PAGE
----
A scathing report says the NHS has failed the elderly. Sheena Hastings talks to a leading health educator about what can be done.
“DISMISSIVE attitude...apparent indifference...to deplorable standards of care...dehydration and poor nutrition....inadequate pain relief...poor communication... an ignominious failure to look beyond a patient’s clinical condition and respond to the social and emotional needs of the individual...”
No one wants to hear such comprehensive lambasting of elements of their profession. But health ombudsman Ann Abraham pulls no punches in a report that has reprimanded health professionals for “neglecting fundamental aspects of care for older people, including food, water and cleanliness”.
She catalogued a “harrowing” array of failings in hospitals and GPs surgeries, which left patients suffering unnecessary pain, indignity and stress. The findings were based on complaints referred to the ombudsman’s office after they had not been resolved at a local level. The 226 cases she investigated involving people over 65 during the last year included: a patient taken on a long journey from hospital to care home strapped to a stretcher soaked in urine, bruised and dressed in someone else’s clothes held up by paper clips; a patient left dehydrated for so long that his tongue “was like a piece of dried leather”; a woman who was not offered a bath or shower at all during a 13-week hospital stay and was left for four days with an open wound on her leg; the turning off of a man’s life support machine by staff, despite the family’s request that it be kept on until they arrived.
Unannounced inspections of wards in 100 hospitals will start next month to assess “dignity and nutrition” for elderly people, says the Care Quality Commission in response to Ann Abraham’s report. Each inspection team will include an elderly person who has experienced hospital care.
The Royal College of Nursing called the report a wake-up call to people working in the NHS; the Government said it exposed the urgent need to update the health service and challenge poor practice; and the chief executive of charity Age UK said it was difficult to imagine our society allowing such indignity and neglect to be suffered by any other group of patients. Ms Abraham said the shocking litany of poor care exposed the gulf between the principles and values in the NHS constitution and the reality of being an elderly person in the care of the health service today.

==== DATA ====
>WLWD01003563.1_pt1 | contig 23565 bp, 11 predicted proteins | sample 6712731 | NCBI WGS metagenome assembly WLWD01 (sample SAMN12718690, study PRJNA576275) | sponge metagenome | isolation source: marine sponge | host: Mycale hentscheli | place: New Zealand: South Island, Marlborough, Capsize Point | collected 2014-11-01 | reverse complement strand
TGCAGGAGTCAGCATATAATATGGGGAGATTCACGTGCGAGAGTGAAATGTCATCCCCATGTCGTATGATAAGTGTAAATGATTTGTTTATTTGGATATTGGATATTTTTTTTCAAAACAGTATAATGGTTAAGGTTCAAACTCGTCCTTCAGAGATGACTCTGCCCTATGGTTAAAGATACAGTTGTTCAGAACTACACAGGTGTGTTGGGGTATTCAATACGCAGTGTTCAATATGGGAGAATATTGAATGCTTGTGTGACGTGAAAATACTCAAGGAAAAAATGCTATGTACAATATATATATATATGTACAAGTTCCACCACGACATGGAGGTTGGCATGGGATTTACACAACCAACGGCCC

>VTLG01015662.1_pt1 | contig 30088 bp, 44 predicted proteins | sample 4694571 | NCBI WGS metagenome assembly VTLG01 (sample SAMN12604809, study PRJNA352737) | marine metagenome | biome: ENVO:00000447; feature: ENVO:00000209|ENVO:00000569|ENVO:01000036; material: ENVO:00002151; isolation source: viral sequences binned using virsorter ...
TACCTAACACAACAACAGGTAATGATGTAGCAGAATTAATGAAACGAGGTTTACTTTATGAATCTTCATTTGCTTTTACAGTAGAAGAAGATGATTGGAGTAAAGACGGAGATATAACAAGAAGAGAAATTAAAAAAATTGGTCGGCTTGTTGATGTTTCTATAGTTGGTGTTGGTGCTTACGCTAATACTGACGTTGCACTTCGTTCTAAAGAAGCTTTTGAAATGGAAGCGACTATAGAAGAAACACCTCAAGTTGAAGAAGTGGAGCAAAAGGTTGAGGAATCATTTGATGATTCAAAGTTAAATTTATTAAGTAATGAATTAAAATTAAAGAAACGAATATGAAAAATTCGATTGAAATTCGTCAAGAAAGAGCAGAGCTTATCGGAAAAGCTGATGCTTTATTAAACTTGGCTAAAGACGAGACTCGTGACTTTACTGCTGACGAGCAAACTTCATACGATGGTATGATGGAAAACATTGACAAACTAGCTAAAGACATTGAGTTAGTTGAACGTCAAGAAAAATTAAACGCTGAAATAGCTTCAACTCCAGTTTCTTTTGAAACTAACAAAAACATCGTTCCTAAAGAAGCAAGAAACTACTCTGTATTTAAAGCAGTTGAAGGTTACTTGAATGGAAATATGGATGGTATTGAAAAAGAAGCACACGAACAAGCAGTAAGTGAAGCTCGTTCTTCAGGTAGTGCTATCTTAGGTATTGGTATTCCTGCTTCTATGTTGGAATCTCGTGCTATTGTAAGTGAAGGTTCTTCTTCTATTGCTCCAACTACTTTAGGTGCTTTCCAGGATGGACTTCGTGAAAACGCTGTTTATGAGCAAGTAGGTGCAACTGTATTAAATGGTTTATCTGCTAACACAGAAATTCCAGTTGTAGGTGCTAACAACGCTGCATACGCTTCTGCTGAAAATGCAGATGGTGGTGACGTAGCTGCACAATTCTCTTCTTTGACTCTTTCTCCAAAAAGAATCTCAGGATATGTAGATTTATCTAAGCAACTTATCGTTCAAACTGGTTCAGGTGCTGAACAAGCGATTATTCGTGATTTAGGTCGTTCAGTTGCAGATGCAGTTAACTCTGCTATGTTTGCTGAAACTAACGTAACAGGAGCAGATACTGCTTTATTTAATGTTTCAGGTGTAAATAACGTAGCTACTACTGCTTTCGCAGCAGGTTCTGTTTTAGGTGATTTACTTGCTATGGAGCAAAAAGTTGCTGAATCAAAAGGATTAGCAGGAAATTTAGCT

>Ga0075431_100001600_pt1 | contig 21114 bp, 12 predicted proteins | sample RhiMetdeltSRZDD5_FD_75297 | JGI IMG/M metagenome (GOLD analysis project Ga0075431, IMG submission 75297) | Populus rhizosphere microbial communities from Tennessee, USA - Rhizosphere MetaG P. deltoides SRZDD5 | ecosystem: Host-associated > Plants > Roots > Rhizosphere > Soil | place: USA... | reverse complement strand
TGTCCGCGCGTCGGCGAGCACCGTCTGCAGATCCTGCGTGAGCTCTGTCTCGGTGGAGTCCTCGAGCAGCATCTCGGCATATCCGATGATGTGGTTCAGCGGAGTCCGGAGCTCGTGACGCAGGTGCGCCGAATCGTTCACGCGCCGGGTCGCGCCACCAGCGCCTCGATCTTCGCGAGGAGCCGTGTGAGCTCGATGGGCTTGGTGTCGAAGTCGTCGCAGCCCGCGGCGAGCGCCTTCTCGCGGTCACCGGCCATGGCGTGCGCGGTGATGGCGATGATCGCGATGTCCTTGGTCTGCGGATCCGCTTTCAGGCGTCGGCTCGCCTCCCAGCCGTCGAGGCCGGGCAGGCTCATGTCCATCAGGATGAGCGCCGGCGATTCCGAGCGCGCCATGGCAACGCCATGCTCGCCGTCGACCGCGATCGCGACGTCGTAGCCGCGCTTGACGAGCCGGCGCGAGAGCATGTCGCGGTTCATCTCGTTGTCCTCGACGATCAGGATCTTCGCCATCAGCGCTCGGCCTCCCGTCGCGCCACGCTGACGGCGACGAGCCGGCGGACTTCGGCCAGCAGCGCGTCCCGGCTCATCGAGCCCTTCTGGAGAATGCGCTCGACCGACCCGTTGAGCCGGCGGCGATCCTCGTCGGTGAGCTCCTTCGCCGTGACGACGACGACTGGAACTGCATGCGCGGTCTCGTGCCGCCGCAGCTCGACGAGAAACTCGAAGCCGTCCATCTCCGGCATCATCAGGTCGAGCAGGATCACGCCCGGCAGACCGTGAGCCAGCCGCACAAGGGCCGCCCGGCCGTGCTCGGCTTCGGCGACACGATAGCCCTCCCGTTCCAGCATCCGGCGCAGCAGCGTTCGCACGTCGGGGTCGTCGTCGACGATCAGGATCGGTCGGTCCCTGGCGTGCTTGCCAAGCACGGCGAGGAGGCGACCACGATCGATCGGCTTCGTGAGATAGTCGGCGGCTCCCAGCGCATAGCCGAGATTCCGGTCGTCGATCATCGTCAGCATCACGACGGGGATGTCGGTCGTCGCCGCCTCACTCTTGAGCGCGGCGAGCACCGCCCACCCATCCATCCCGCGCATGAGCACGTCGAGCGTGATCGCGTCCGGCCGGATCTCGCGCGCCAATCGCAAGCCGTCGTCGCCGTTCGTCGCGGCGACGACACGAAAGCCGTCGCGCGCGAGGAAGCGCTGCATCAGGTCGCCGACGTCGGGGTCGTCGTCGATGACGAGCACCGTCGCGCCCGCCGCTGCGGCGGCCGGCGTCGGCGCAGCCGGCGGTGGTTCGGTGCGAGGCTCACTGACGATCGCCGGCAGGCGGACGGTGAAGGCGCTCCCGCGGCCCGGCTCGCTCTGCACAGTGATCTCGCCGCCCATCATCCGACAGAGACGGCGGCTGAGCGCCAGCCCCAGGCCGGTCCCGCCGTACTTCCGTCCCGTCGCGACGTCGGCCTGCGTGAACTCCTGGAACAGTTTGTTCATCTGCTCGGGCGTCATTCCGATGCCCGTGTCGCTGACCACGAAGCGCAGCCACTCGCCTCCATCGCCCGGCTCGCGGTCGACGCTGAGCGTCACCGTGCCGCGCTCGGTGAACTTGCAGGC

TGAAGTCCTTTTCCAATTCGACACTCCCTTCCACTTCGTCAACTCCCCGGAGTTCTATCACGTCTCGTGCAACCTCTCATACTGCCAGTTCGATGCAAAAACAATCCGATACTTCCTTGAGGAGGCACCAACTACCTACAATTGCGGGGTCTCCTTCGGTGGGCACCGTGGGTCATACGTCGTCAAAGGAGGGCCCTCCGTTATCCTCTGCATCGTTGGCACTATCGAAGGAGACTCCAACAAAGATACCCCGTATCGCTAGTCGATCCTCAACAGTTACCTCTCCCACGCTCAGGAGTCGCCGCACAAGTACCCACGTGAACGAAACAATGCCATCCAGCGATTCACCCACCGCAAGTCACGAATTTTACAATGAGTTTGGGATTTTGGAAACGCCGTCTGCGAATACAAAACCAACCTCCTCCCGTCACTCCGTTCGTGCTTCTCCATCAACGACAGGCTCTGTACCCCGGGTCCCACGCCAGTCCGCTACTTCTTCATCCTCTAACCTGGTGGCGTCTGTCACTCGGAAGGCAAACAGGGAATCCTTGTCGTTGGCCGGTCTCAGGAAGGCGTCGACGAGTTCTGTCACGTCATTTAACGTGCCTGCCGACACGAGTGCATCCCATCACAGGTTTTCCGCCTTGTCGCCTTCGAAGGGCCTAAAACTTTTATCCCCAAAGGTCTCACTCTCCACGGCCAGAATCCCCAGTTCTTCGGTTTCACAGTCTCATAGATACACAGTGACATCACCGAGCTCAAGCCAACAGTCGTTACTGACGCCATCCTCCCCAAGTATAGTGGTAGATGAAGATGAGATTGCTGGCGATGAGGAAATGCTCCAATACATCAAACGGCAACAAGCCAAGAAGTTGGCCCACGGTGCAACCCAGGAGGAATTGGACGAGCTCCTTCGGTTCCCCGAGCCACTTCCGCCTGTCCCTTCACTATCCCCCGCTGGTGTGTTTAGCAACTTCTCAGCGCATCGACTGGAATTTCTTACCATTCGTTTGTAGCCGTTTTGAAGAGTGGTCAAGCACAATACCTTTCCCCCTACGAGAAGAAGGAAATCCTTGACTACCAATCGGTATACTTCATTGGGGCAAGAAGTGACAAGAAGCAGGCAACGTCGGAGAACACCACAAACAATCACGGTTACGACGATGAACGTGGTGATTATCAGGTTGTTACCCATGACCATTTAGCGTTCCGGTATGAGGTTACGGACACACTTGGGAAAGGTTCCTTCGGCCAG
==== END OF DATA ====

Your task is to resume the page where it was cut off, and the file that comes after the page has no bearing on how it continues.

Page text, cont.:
Inevitably much of the criticism lands on nurses, as the health professionals whom patients see most of during hospital care. This is not necessarily fair, says Sue Bernhauser, Dean of Human and Health Sciences at the University of Huddersfield, a career which led her to become head of Nursing and Midwifery at the University of Brighton before taking up her present job six years ago. She was, along with the great patients’ champion Claire Rayner and others, a member of the Commission on the Future of Nursing and Midwifery which reported its findings and recommendations for high quality care in the NHS to Gordon Brown a year ago. The coalition has not yet responded to that report.
“Claire was worried that nursing had moved away from the bedside, based on the experiences described in letters sent to her as head of the Patients’ Association,” says Ms Bernhauser. “I am very distressed by the Ombudsman’s report, as will all the nurses, other health professionals and the health educators I know. The majority of nurses get out of bed in the morning determined to do good not harm, but as the one health professional that look after patients 24/7, with the greatest opportunity to make people feel good about their experience and alleviate suffering, nurses also attract more complaints than the other professions.”